La Queta Worley-Bell sits on the bench of a bus shelter looking east on Corlett Avenue near Martin Luther King Jr. Drive.
Remnants of a late-fall snow coat the ground and the rooftop of John Adams High School across the street. Though the glass of the shelter blocks Worley-Bell from some of the wind, she is still bundled up in a hat, gloves and puffy coat to protect her from the 22-degree chill.
She exudes patience as she sits with her arms crossed on her lap.
“I’m used to the waiting,” says the 47-year-old seasoned bus rider.
Fourteen minutes later, the No. 15 bus pulls up to the stop like a caravan ready to shepherd people through the cold streets.
Worley-Bell, whose mission today is grocery shopping at Dave’s Supermarket in Ohio City, slowly stands to board.
“This is one of the older buses,” she remarks as if she’s a mechanic.
She shows the driver her disability pass — she had screws put into her foot in 2017 — where her picture is completely faded from the well-worn ID card and sits down towards the front on the plastic bus seat with faded blue-and-pink patterned RTA-branded fabric that looks like it was lifted from the 1970s.
The aisles on these older buses are narrower than the newer models, which proves problematic for riders with strollers, wheelchairs or the plethora of shopping carts that crowd the interior at the beginning of the month when paychecks are exchanged for groceries.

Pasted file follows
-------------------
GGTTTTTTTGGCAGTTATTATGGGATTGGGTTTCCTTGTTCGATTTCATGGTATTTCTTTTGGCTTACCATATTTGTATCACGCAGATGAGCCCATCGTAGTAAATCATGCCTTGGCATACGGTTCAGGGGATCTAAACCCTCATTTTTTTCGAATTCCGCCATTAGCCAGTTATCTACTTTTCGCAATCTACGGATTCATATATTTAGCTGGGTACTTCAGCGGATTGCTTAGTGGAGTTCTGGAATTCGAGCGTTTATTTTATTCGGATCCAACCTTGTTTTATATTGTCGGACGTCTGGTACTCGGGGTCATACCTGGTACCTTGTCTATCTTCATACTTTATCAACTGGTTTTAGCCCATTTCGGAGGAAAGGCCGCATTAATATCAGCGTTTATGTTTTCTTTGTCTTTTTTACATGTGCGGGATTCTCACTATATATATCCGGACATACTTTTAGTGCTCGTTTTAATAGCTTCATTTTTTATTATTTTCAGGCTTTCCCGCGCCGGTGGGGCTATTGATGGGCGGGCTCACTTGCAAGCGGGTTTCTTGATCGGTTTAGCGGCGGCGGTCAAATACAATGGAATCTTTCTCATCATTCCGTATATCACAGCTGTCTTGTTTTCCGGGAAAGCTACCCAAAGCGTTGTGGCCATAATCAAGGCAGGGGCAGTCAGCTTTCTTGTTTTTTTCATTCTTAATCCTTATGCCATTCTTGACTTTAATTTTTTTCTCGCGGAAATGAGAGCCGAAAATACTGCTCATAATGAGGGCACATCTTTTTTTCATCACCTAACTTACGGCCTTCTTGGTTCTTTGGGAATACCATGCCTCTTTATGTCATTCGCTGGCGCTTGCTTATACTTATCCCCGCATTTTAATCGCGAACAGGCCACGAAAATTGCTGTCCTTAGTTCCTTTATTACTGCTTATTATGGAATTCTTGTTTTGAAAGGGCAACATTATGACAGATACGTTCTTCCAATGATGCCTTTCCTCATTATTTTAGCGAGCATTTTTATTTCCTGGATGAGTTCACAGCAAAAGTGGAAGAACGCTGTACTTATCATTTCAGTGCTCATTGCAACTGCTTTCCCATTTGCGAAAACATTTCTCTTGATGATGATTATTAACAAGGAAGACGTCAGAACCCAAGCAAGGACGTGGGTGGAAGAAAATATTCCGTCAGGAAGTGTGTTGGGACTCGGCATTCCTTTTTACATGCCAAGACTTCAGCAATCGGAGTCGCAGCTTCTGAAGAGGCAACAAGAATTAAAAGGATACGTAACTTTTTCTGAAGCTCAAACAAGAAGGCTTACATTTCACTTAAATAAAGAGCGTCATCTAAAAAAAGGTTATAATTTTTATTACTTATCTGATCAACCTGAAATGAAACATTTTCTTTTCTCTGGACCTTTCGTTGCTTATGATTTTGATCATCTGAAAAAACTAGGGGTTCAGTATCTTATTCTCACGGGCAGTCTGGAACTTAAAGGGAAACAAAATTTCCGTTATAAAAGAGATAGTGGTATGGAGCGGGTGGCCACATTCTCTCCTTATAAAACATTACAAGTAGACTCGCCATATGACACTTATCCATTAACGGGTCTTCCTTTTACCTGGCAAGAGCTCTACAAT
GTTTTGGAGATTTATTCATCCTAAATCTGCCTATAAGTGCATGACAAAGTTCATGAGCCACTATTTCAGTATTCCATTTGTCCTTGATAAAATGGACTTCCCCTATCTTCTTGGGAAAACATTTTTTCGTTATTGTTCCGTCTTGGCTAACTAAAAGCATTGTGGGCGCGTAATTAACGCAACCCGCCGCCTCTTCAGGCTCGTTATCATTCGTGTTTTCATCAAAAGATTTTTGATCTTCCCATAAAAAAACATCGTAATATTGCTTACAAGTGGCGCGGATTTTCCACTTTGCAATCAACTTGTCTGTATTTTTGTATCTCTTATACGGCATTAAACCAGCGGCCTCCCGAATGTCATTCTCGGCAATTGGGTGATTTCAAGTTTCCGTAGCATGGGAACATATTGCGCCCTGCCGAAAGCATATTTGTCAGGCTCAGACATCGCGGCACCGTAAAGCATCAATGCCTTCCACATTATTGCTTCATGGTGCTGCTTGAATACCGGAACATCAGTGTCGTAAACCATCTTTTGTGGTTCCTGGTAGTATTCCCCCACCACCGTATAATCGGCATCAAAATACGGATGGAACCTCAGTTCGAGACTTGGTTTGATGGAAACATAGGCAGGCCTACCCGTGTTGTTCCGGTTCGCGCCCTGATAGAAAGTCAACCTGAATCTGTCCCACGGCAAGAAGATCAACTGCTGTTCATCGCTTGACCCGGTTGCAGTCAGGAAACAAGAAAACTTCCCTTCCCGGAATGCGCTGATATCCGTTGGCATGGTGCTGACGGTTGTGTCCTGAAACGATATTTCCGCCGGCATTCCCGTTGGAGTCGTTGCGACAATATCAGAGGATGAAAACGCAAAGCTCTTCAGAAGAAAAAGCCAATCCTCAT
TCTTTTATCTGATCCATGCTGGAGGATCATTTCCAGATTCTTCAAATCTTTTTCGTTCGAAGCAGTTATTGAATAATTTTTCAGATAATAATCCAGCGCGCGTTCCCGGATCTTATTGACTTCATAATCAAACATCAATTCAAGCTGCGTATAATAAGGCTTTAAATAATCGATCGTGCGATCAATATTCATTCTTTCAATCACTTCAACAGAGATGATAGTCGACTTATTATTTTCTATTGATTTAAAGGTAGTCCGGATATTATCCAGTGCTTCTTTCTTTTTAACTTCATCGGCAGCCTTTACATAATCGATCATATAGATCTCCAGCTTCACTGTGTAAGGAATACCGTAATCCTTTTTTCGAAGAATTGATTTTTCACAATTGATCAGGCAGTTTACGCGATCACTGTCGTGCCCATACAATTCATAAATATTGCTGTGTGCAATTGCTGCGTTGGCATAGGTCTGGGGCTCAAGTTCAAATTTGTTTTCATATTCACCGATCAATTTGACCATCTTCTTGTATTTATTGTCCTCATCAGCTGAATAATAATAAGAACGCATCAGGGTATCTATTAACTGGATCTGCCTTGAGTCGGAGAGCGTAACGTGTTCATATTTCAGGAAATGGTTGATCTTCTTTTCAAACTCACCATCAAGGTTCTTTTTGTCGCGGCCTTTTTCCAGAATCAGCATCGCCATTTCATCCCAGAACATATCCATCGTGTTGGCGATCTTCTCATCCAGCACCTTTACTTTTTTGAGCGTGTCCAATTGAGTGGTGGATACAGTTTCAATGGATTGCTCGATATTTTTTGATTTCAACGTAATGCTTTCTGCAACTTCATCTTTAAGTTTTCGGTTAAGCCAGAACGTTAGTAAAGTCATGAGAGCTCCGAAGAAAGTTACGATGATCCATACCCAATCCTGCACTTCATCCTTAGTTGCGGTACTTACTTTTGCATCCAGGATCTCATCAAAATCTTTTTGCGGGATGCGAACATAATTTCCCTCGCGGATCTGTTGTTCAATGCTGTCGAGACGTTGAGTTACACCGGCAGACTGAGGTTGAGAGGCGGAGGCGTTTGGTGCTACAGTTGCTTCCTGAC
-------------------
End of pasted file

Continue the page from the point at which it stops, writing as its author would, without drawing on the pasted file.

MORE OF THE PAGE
Worley-Bell stares out the window and points out every neighborhood through which the bus passes, from the churches to the charter schools, from the beauty shops to Cuyahoga Community College’s new construction on its Metro campus.
Not only does she know these streets, but she knows them from these bus windows.
The lifelong Clevelander has never had a driver’s license, and only briefly had a car 30 years ago.
“My great-aunt gave me her old car for $200 when I was 18,” Worley-Bell remembers. “She was really old, so she couldn’t teach me how to drive. So, I let the car go. It sat, then just rotted.”
She spouts off numbers of bus routes by heart, having memorized which ones go where and on which days. From her home in the Union-Miles Park neighborhood, she spends 6 to 8 hours a day using a combination of the bus and the Rapid to volunteer at a church on West 65th Street, visit her 24-year-old daughter in the Detroit Shoreway neighborhood, go to church on Sundays (which requires an entirely different route, as some crucial bus routes don’t run on the weekends), and to look for work.
It is this last pursuit that proves difficult.
“It has to be some place I want, but it also has to be some place I can get to,” sighs Worley-Bell, who is currently unemployed. “That’s not always easy.”
Worley-Bell’s experience is not uncommon. Far from it, says Bethia Burke, incoming president for the Fund For Our Economic Future, a philanthropic collaborative devoted to improving the economy in the region.
“Northeast Ohio has been in a pattern of no-growth sprawl for decades,” she explains. “We have the same number of people and the same number of jobs, but they are spread over an ever-increasing footprint.”